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Achnacarry House

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Achnacarry House, old image, unknown source
Achnacarry House

Achnacarry House lies in the Scottish Highlands, and was built on the ruins of Achnacarry Castle, which was first built on the site in 1655, on the isthmus between Loch Lochy and Loch Arkaig.

The original Achnacarry was destroyed after the Rising of 1745, the estate was forfeited to the Crown, and the Camerons did not regain it until 1784. Around 1802, the 22nd chief decided to build a new house and chose James Gillespie Graham as his architect. His wife disliked the Highlands and after their separation, he abandoned the project, and Achnacarry would not be completed until their son eventually became chief.

During World War II, Cameron of Lochiel vacated Achnacarry, handing it over to the British military, and the house was to become one of the most significant training centres of the war, when the Commando Basic Training Centre (CBTC) was based there. The house was also known as Achnacarry Castle, or Castle Commando.

Between 1942 and 1945, almost 25,000 servicemen would pass through the the place they would refer to as The Castle. British, English, Scottish, Irish, Welsh, French, Belgian, American, Dutch, and Norwegian soldiers undertook the basic Commando training course at Achnacarry, under the scrutiny of Lieutenant Colonel Charles Vaughan, for the right to wear the coveted Green Beret, and would undergo a period of training designed to stretch their stamina to the utmost.

The house did not escape this period unscathed, and on November 5, 1943, a fire would gut the centre section of the building and the roof. The roof was replaced by the military, using tin, and Lochiel received a degree of compensation for the loss. Achnacarry is said to have suffered a second fire at the hands of the British military, which it also survived, but there are no further details found so far.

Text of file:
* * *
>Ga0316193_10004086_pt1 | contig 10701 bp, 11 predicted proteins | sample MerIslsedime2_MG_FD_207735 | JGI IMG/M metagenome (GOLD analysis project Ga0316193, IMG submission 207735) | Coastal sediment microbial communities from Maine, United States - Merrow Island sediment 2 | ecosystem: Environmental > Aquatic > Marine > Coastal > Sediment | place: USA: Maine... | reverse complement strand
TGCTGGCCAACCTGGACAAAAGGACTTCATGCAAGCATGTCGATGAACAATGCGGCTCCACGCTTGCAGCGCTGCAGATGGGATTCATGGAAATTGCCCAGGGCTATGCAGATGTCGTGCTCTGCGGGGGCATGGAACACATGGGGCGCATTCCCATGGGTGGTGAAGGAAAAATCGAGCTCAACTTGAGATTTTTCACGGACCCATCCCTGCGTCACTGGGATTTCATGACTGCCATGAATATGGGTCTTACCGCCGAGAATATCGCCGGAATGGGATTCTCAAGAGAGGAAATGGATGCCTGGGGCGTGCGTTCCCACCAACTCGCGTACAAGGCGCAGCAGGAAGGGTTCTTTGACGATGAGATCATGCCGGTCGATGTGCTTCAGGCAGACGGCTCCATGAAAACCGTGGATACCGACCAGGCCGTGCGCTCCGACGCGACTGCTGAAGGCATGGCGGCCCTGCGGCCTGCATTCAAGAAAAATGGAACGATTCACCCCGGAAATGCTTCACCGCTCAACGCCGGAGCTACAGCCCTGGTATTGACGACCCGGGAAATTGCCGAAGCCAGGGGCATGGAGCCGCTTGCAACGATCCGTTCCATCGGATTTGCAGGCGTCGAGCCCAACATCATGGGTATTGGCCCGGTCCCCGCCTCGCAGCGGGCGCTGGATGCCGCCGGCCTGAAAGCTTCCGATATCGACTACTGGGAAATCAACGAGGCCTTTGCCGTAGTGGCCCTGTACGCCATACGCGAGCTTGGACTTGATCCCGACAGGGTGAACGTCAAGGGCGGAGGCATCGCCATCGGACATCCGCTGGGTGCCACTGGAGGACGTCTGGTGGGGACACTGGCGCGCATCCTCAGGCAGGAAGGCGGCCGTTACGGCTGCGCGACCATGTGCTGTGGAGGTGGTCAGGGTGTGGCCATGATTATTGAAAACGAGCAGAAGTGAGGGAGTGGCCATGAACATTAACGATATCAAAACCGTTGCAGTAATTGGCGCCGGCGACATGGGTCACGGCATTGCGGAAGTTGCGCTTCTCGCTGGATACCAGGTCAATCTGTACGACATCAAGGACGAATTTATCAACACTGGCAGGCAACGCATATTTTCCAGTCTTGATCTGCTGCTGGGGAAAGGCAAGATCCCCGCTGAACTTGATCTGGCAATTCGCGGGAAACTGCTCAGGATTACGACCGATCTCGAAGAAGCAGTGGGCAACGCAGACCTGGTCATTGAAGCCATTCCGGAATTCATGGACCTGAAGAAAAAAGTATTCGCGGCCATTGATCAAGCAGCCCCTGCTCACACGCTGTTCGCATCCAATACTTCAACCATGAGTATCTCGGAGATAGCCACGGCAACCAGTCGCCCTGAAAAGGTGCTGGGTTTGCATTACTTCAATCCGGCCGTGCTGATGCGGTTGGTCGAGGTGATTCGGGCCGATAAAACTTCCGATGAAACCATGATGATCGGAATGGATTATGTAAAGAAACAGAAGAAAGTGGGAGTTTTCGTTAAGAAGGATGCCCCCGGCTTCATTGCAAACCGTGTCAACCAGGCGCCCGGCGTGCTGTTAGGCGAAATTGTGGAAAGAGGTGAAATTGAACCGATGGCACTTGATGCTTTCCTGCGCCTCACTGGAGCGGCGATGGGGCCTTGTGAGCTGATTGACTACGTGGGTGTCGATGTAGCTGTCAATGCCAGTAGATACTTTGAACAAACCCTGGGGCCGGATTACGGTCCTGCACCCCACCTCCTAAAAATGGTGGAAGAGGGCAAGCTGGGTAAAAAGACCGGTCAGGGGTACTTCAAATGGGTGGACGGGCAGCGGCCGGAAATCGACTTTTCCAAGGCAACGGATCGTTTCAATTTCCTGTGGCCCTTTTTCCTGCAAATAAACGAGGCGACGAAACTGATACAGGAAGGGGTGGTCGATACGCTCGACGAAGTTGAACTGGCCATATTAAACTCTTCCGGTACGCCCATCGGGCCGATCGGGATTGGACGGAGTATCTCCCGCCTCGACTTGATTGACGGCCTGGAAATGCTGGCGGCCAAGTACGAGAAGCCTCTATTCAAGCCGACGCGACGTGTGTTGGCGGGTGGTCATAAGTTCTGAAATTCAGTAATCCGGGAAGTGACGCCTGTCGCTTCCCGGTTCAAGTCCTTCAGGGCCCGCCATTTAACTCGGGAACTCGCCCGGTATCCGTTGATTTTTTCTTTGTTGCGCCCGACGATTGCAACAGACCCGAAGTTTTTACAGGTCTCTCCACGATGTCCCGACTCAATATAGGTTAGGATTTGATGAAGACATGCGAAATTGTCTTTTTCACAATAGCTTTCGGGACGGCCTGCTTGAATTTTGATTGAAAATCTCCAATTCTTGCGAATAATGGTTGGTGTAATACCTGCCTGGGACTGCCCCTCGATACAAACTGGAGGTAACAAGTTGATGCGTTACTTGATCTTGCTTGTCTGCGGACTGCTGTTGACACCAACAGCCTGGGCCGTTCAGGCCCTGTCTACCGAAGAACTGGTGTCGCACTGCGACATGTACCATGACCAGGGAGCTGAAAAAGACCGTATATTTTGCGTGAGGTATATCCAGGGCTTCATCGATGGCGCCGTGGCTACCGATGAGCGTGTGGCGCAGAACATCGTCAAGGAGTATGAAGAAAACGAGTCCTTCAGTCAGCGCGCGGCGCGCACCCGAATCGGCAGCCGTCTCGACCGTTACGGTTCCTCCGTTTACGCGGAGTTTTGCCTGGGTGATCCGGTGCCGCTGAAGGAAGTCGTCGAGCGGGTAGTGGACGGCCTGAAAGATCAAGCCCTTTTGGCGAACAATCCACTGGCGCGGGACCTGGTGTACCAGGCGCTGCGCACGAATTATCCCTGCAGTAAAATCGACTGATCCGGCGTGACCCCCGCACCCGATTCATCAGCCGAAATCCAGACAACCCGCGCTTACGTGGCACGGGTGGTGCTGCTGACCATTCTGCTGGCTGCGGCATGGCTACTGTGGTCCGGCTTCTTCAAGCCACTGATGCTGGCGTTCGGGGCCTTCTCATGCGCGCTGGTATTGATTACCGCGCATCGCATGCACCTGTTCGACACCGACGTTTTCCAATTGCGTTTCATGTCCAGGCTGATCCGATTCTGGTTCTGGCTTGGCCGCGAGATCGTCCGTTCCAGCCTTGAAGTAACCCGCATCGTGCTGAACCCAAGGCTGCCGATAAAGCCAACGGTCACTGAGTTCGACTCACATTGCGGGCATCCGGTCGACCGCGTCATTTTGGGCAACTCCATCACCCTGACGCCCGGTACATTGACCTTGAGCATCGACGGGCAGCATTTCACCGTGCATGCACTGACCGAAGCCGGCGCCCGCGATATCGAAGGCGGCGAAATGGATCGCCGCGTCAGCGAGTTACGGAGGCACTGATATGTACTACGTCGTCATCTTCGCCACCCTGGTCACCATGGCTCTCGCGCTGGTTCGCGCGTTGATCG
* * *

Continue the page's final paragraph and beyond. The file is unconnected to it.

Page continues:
The house has returned to its former status as the seat of the Clan Cameron, but it is still regarded worldwide as the historical and spiritual home of the Commandos.

Further research carried out in 2014

An archaeological dig due to last several months began on the site in April 2014.

Earlier excavations uncovered live ammunition, including bullets for captured German weapons, which those training in the area used to gain experience. Commando role: Uncovering WW2 elite training centre.[1]


Commandos cross a river on a 'toggle bridge' under simulated artillery fire at the Commando training depot at Achnacarry, Inverness-shire, Scotland, January 9, 1943. H 26620. Part of War Office Second World War Official Collection. War Office official photographer Lockeyear WT (Lt)
Commando Training
Commandos practise close-quarter combat in Scotland, January 9, 1943. H 26611. Part of War Office Second World War Official Collection. War Office official photographer Lockeyear WT (Lt)
Hand fighting
Commandos use fighting knives during close-quarter combat practice in Scotland, January 9, 1943. H 26613. Part of War Office Second World War Official Collection. War Office official photographer Lockeyear WT (Lt)
Knife fighting


1 Commando role: Uncovering WW2 elite training centre Retrieved 06/04/2014.

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Aerial views



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